Copyright Renewal Act of 1992

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Copyright Renewal Act of 1992, enacted June 26, is an act of the United States Congress, enacted to reverse the longstanding requirement under US law that a second term of copyright protection is contingent on a renewal registration with the Library of Congress.[1]

It amended the 1976 Copyright Act.

Works affected by the 1992 amendment[edit]

Works copyrighted between January 1, 1964 and December 31, 1977 are affected by the 1992 Amendment. Renewal registration for these works was made optional by this amendment, and a second term was automatically secured.

The renewal System prior to the 1992 amendment[edit]

Under the 1909 copyright, works copyrighted in the United States before January 1, 1978, were subject to a renewal system in which the term of copyright was divided into two consecutive terms.[2] Strict time limits were imposed on Renewal registration to secure the second term and extending copyright to the maximum length. The current copyright law (title 17 of the United States Code) came into effect on January 1, 1978 and retained the renewal system for works that were copyrighted before 1978 and were still in their first terms on January 1, 1978. The statute, for these works, provides for a first term of copyright protection lasting 28 years, with the possibility for a second term of 47 years. This earlier system is also referred to as an "opt-in" system since authors would have to take the necessary steps required to claim the second term.[3]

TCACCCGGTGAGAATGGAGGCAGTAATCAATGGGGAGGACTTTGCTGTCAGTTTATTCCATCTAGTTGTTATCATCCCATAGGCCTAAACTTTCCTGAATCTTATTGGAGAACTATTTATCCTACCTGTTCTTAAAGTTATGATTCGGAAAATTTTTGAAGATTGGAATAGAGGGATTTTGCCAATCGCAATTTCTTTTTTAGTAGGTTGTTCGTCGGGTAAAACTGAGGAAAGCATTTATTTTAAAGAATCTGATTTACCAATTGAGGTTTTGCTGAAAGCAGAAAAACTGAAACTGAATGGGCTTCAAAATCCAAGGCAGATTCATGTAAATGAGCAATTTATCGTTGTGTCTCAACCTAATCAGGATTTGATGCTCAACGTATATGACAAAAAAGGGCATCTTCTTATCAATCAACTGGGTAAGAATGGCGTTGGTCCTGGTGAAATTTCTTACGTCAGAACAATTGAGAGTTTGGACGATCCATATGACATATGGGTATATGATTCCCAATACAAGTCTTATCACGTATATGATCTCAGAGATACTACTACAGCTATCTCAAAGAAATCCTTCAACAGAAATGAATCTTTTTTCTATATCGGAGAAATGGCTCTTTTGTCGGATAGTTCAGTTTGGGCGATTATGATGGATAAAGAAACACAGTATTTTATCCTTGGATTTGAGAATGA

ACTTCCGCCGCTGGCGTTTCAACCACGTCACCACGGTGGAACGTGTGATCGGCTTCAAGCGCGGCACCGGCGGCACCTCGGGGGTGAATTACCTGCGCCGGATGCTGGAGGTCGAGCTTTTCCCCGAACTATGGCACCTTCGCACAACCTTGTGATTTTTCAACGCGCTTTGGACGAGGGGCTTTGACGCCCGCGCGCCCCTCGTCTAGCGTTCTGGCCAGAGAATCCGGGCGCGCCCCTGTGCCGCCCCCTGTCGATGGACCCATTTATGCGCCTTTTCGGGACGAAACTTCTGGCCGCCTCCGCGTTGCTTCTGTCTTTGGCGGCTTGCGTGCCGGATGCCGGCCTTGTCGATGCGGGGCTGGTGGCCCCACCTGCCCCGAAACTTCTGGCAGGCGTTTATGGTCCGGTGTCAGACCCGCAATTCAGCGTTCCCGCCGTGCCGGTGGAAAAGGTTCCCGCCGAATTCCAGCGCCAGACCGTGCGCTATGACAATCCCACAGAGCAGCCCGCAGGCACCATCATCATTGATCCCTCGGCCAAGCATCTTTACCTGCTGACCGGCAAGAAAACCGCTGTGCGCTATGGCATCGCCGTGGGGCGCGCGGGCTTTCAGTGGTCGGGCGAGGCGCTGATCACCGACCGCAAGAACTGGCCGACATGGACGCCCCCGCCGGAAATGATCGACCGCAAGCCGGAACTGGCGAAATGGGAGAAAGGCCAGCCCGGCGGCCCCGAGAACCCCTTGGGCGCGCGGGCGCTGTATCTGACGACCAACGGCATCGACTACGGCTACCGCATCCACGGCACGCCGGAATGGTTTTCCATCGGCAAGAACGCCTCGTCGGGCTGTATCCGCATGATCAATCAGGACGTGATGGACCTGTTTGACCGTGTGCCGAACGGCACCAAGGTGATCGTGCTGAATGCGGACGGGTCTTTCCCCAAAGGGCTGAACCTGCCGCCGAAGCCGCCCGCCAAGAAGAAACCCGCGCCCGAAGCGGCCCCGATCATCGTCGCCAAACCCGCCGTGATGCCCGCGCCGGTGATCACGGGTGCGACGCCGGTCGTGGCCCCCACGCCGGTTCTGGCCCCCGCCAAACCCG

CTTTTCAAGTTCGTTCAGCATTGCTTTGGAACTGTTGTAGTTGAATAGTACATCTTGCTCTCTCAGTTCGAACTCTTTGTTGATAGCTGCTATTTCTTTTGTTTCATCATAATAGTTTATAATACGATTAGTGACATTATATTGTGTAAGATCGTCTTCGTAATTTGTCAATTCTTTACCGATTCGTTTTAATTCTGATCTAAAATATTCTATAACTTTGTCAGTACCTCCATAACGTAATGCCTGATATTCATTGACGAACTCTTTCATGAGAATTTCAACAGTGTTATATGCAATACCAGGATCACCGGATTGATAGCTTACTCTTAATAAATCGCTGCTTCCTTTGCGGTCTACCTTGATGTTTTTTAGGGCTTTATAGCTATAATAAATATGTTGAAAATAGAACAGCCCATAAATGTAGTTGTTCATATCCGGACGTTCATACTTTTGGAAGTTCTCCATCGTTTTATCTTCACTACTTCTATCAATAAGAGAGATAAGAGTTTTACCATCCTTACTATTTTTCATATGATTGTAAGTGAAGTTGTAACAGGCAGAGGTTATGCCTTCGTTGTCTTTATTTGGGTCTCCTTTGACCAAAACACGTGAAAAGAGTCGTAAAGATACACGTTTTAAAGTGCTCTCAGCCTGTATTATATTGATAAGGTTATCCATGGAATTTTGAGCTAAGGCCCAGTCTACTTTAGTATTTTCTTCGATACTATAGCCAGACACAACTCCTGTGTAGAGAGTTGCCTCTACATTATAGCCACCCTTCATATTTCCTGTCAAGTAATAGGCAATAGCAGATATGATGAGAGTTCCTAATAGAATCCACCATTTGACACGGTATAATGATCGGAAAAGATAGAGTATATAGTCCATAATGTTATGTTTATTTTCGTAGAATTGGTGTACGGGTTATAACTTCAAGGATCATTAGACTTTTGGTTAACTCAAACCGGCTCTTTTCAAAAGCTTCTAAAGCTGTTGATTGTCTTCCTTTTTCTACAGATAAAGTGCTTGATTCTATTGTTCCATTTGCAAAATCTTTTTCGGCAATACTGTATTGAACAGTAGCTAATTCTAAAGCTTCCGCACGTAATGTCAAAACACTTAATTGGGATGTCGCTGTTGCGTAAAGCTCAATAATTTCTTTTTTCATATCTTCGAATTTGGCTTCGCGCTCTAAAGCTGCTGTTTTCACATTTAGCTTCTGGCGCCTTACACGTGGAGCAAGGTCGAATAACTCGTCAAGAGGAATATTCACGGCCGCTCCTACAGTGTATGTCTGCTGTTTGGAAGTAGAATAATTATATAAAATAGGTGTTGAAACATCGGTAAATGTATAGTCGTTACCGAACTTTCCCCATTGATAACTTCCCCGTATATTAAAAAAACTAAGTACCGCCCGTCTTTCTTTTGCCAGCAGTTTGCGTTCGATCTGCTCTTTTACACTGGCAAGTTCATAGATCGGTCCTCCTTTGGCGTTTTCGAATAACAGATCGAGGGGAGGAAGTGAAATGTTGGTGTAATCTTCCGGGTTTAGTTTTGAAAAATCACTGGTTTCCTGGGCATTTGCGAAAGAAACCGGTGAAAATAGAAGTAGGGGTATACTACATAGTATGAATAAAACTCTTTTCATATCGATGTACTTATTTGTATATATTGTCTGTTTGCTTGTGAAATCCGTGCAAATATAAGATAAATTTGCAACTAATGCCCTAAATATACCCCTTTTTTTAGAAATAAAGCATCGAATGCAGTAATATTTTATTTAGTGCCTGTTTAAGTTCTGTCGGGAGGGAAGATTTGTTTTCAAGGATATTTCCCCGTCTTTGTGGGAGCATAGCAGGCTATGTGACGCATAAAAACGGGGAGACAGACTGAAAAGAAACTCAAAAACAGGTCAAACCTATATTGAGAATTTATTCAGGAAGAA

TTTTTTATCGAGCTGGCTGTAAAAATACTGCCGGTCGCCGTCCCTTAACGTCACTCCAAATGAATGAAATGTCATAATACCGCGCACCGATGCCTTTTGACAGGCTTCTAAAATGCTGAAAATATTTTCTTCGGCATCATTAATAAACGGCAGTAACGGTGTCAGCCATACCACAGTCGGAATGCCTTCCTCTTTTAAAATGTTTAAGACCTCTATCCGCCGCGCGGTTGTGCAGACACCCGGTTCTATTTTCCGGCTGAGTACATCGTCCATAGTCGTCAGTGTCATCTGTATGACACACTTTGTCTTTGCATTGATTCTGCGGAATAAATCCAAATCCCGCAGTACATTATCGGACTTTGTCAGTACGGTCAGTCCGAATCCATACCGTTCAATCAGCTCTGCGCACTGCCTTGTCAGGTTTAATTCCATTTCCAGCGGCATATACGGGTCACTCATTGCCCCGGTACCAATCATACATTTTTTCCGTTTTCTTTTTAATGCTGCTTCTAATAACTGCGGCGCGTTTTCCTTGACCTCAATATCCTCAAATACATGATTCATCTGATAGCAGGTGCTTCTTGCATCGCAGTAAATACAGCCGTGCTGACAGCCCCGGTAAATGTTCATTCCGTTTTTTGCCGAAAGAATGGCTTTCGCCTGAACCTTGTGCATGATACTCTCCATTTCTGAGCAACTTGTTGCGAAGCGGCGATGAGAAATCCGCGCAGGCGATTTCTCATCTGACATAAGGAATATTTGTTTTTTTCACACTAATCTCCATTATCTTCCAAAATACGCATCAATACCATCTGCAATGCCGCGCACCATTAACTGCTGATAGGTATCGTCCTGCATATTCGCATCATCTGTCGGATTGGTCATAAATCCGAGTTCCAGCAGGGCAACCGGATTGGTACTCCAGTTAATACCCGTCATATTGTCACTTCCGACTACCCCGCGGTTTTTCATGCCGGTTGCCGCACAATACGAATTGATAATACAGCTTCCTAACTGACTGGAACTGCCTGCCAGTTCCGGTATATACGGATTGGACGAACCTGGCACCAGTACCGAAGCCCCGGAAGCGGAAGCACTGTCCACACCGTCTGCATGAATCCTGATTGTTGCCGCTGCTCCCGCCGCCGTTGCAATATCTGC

The 1992 amending legislation secures this second term for works copyrighted between January 1, 1964, and December 31, 1977 without a renewal registration requirement. However, if a copyright originally secured before January 1, 1964, was not renewed at the proper time, protection would have expired at the end of the 28th calendar year of the copyright.Under the 1909 copyright, works copyrighted in the United States before January 1, 1978, were subject to a renewal system in which the term of copyright was divided into two consecutive terms.[2] Strict time limits were imposed on Renewal registration to secure the second term and extending copyright to the maximum length.